The extravagant hat worn by Princess Beatrice to the royal wedding between Prince William and Catherine Middleton, got almost as much attention as the wedding itself. The hat inspired mockery, admiration and even a Facebook page. Now Beatrice is giving up the head piece to help benefit children's charities. The bidding on eBay.com, which began this week, has now reached more than $35,000.
The auction is being overseen by Auction For A Cause and all proceeds will go to The The Little Bee Initiative, a campaign set up by Princess Beatrice. The money raised by auctioning off the hat will be split evenly between two charities, UNICEF and UK Children in Crisis.
For all of the prosperous fashionistas out there, there is still time to place your bid on this truly individual hat. The auction closes on May 22, so hurry.
As most folks are aware, the World Beard and Moustache Championships 2011 are going on in Norway. Wait, you didn't know? The United States won an impressive six gold medals, including one in the largest, most fiercely competitive category: Full Beard Natural.
However, top prize went to Germany's Elmar Weisser; he received the honor of best beard. His luscious beard, styled to look like a reindeer, flew right over the competition.
A total of about 150 contestants competed in 14 different categories, from Natural Moustache to Musketeer. Beard Team USA sent a respectable 35 representatives to the world championships. Sadly, there is no chapter in New Mexico. Interested in starting one?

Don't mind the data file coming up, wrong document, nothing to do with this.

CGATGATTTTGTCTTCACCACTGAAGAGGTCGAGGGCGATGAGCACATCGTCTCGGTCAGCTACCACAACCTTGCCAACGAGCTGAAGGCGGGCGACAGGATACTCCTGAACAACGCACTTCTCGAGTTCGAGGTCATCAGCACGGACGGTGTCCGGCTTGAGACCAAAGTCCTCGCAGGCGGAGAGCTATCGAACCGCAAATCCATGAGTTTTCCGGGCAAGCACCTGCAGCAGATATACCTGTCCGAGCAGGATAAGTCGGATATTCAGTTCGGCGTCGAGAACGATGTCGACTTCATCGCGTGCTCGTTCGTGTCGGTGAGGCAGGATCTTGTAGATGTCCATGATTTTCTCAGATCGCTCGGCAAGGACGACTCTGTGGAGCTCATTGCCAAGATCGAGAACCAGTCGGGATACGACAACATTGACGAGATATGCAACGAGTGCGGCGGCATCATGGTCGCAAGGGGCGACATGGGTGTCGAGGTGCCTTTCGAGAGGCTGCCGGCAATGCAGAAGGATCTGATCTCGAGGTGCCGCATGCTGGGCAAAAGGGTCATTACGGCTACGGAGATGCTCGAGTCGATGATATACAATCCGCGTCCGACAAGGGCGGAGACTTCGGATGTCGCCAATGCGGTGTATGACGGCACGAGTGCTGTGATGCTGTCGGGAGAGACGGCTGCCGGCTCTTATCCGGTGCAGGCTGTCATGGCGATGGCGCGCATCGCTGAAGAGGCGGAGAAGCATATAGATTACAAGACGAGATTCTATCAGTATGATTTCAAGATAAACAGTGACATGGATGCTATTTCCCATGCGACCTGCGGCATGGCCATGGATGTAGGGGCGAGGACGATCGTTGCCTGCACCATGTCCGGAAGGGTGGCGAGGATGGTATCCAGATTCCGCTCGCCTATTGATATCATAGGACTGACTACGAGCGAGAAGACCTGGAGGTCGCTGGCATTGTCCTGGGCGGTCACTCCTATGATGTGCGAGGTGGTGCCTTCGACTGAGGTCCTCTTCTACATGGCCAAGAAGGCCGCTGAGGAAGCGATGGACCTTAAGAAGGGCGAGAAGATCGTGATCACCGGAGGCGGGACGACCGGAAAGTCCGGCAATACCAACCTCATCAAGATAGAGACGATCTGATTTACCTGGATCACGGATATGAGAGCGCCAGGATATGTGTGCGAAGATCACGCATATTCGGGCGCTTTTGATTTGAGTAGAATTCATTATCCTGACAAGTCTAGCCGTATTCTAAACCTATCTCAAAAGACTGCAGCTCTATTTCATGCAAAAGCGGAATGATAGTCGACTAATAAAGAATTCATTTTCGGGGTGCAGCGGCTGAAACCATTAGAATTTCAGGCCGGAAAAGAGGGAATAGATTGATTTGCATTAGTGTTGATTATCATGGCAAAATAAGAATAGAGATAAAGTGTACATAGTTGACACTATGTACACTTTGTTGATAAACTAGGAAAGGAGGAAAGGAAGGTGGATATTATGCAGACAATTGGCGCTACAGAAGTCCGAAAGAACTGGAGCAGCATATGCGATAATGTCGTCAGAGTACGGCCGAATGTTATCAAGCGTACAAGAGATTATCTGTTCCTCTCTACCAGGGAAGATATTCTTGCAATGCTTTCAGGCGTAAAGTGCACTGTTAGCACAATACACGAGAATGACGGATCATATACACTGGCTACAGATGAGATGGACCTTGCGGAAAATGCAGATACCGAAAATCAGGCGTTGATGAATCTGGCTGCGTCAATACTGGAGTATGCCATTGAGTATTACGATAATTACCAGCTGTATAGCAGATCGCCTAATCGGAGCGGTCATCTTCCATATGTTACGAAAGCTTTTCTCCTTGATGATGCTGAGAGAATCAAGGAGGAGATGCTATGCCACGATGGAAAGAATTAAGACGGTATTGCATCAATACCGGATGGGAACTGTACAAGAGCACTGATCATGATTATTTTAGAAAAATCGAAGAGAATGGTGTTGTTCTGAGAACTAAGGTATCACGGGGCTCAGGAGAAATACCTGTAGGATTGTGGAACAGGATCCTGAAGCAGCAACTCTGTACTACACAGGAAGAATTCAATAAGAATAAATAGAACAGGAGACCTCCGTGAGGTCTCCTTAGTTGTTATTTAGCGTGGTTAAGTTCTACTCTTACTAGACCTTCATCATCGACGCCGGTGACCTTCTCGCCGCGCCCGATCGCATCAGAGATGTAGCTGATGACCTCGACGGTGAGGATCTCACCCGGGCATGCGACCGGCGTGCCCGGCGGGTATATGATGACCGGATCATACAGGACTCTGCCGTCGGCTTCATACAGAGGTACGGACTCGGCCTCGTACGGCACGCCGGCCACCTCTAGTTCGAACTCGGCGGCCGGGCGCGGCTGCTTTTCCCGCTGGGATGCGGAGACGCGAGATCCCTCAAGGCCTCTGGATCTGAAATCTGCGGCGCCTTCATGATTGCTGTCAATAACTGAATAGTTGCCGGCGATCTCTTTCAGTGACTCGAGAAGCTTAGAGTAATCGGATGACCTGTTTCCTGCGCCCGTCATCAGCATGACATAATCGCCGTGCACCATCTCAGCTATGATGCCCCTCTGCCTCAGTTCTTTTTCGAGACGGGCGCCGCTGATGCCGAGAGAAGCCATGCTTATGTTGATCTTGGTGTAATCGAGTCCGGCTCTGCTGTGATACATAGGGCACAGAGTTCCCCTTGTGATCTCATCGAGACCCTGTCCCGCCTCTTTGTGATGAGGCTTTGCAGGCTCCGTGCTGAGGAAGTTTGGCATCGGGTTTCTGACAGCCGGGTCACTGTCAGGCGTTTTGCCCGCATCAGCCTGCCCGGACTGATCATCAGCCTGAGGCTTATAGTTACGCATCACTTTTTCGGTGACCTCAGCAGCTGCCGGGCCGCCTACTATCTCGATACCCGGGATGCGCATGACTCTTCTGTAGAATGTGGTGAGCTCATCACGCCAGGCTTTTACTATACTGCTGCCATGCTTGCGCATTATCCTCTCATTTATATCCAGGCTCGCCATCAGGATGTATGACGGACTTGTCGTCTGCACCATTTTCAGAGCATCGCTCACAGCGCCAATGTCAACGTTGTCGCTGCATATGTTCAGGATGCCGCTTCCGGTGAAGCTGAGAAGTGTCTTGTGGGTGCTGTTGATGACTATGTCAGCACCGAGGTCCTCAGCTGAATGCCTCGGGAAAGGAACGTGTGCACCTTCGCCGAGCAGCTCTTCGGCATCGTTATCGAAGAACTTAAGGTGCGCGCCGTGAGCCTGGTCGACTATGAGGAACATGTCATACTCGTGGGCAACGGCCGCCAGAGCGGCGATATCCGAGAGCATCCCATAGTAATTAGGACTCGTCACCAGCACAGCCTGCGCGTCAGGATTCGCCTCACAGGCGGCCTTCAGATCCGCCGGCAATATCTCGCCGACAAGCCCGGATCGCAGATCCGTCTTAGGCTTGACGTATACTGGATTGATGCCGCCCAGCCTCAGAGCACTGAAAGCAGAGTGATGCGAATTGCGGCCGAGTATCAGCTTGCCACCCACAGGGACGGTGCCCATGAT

If you haven’t checked out the Luxuriant Flowing Hair Club for Scientists, it’s another way to get your hair fix for the day.
So, I bought a pair of TOMS about three months ago, very enthused to be a supporter of the company's One for One campaign: For every pair you buy, another is given to a child in need. Pretty good deal, right? At around $55 for brand-new, high-design shoes, I thought so.
After a few days of breaking my TOMS in, I was hooked. They are the most comfortable pair of shoes I've ever had and I felt good in them. They're no high heels, but they’re cute. And the best part about them is knowing that I'm helping someone in need.
But about two months into wearing my TOMS, I started to question the love affair. They started to smell. I wasn't sure if it was my own feet or what, but it was bad. Other shoes that I've worn for a year smelled better. Carrying this kind of stank around, I didn’t feel comfortable anymore. So I decided to take a break.
My brother mentioned the other day how he stopped wearing his TOMS, too. He had the same thing happen to him—about two months into wearing the shoes, the foot funk got horrendous. He said they were starting to get sticky inside, too.
The idea of helping someone else out is great. But if they only last for a couple of months, I'm not sure if they're worth it. C'mon, Tom. If a kid's poor, the last thing he's "in need" of are stinky shoes.
The most chichi water ever bottled has found its way onto shelves at Whole Foods on Carlisle. San Pellegrino—for some reason—teamed up with Missoni—the Italian fashion house most famous for knitwear that features brightly-colored zigzag patterns. The designer water has been available since this summer, yet, I’m guessing, it’s late arriving in Albuquerque. As usual. A bottle of this limited edition water now lives in my humble refrigerator. See Lea, Perrins and Mr. Tapatio quiver with inferiority.